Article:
Earlier in my life, I did a lot of business flying in small planes. The joke about flying being hours of boredom punctuated by moments of sheer terror can be alarmingly close to the truth. I lost a good friend and fellow pilot last week to an aircraft accident. He managed to save all his passengers with truly superior airmanship. His two engines quit one following the other shortly after takeoff. He touched down initially on a pond in a subdivision, because that was the best shot he had – maneuvering to miss a house with a family inside in the process. His son and co-pilot said he never uttered another word after the engines began deserting him. He just used his skills and knowledge in his few remaining moments to make a difficult best of a really bad situation. I would like to think I would have done as well, but I wouldn’t want to bet on it.
Pilots are granted by law a tremendous latitude in a flying emergency to try and save their aircraft and all aboard. That used to be the case on the waters, too. I fear that we may be letting that slip away.
I fully support any and all modifications to my boating (or flying) rights made necessary by considerations of Homeland Security. I congratulate the US Coast Guard and other regulatory agencies for making sure that my boats are well built and functional under even conditions of high stress. Any device that makes me, my passengers or my country safer in those conditions is likely to be on my purchase list, even if it is not mandated.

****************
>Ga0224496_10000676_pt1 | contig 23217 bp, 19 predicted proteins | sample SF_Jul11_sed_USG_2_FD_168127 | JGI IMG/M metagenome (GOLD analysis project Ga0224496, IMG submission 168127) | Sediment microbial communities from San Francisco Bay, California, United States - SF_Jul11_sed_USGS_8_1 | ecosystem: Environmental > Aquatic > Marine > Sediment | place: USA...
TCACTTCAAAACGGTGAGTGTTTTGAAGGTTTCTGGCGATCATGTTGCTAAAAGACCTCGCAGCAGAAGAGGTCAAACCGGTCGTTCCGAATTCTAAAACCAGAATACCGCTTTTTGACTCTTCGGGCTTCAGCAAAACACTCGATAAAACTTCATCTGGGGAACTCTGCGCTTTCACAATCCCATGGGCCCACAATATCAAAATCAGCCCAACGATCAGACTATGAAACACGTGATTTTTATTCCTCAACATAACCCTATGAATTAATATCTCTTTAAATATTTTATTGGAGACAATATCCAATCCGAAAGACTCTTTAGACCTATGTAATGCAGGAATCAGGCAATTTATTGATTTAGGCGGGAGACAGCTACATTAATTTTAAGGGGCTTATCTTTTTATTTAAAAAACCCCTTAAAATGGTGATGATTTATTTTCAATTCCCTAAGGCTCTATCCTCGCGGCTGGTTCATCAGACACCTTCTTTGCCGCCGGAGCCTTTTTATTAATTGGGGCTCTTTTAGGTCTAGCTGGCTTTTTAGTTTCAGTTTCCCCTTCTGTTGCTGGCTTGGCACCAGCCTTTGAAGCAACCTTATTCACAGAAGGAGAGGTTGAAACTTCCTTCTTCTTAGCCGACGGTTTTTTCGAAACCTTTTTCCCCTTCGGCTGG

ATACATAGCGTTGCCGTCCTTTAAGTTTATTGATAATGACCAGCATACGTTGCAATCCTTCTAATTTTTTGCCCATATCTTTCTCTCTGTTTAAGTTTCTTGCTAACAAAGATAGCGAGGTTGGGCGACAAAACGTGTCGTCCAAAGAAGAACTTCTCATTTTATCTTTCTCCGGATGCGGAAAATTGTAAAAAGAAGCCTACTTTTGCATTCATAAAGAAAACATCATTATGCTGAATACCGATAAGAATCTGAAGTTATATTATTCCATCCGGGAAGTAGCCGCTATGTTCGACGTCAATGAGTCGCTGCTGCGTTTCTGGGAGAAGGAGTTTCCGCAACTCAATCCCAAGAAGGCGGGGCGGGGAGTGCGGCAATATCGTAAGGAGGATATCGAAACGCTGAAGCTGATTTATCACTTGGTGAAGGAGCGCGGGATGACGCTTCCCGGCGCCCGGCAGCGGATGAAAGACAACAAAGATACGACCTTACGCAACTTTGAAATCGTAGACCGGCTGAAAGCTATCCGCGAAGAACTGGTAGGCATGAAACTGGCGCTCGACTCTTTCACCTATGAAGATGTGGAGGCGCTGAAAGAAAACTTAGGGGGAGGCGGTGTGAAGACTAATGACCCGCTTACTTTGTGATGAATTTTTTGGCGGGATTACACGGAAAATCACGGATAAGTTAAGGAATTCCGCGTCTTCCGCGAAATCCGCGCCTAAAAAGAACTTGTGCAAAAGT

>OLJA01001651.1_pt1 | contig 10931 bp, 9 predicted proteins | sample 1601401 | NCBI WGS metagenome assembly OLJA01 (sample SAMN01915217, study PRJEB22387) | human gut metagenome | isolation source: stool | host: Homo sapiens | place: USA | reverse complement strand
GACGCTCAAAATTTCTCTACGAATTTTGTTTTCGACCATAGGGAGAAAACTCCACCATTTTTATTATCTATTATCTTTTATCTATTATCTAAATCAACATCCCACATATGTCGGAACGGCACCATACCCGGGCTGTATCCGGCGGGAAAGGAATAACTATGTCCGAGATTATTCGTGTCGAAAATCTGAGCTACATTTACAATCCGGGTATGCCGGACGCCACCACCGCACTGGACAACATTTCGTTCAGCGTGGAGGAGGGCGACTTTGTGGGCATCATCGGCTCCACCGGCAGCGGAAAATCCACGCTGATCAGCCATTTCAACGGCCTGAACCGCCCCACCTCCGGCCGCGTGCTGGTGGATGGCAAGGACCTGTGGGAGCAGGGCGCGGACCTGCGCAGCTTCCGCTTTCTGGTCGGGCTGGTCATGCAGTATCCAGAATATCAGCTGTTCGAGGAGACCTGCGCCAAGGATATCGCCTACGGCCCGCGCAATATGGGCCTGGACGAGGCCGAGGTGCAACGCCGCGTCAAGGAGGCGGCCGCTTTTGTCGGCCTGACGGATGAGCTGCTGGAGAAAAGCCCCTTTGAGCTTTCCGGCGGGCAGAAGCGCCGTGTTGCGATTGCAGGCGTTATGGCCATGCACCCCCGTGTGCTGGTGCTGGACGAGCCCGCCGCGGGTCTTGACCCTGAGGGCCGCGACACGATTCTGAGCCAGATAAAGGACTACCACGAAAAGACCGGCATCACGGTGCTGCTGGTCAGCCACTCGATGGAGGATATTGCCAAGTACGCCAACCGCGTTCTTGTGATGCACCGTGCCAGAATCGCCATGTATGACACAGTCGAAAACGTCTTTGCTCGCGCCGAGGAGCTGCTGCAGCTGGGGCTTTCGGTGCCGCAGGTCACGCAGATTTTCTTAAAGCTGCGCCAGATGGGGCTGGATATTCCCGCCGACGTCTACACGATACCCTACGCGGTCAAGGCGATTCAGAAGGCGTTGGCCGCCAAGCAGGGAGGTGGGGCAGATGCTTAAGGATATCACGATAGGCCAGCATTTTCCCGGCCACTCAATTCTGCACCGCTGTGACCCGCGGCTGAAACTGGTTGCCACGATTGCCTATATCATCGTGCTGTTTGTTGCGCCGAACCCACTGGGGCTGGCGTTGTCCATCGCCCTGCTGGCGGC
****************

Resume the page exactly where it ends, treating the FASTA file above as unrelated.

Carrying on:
I have an acute problem with devices that rob me or any other captain of intelligent discretion, whether the craft floats or flies. I have no problem with required, reasonably priced, safety gear that affords me the tools to make my journeys safer. I do have a problem with devices that narrow my discretion during emergencies.
A case in point, the devices that kill small boat engines if the helmsman falls overboard certainly make sense in rough seas. The latest gadgets tested by ABYC that cut the engines when anybody aboard falls overboard rob the captain of discretion in handling the emergency. I can easily imagine conditions where the entire crew and the boat are placed in danger by the captain’s loss of control. I suspect that anyone else that has navigated (or can imagine navigation of ) a narrow tidal seaway can do this also. I would feel a lot more comfortable with a horn blast that notifies the captain, if the situation needs to be addressed. A captain in control has a good chance of rescuing the lost crew member. One who is frantically trying to override cutoff devices before he is on the rocks may not.
Years ago, Piper Aircraft Company engineers put a device on one line of their planes that automatically lowered the landing gear in case the pilot forgot. It sensed the retarding of the throttle below a certain point as indication of an imminent landing. After several accidents involving aircraft reducing throttle for a number of perfectly good, non-landing reasons, the FAA made Piper issue an Aircraft Directive (mandatory) disconnecting these things.
Our government and its practitioners certainly must walk a fine line between the defense of life and the equally important defense of liberty in the form of educated freedom of choice. A lot of lives have gone into defense of our liberty. I ask that all those who have occasion to influence mandations to our industry carefully weigh the consequences of their actions. Boating is a very safe sport evidenced by hard statistics. Most of us are aware that we accept some additional risk when we leave our easy chairs for the waters. We do this by choice. I say yes to the boating choice, and I say no to the bungee jumping choice – that’s part of my exercise of liberty.
A lot of safety measures, education and gadgetry is coming on the boating scene. That’s great! It becomes less so if its use is mandatory. As dealers, manufacturers, equipment suppliers and other professional members of the boating fraternity, we have a responsibility to represent our customers in this evolution. Let’s not muff it.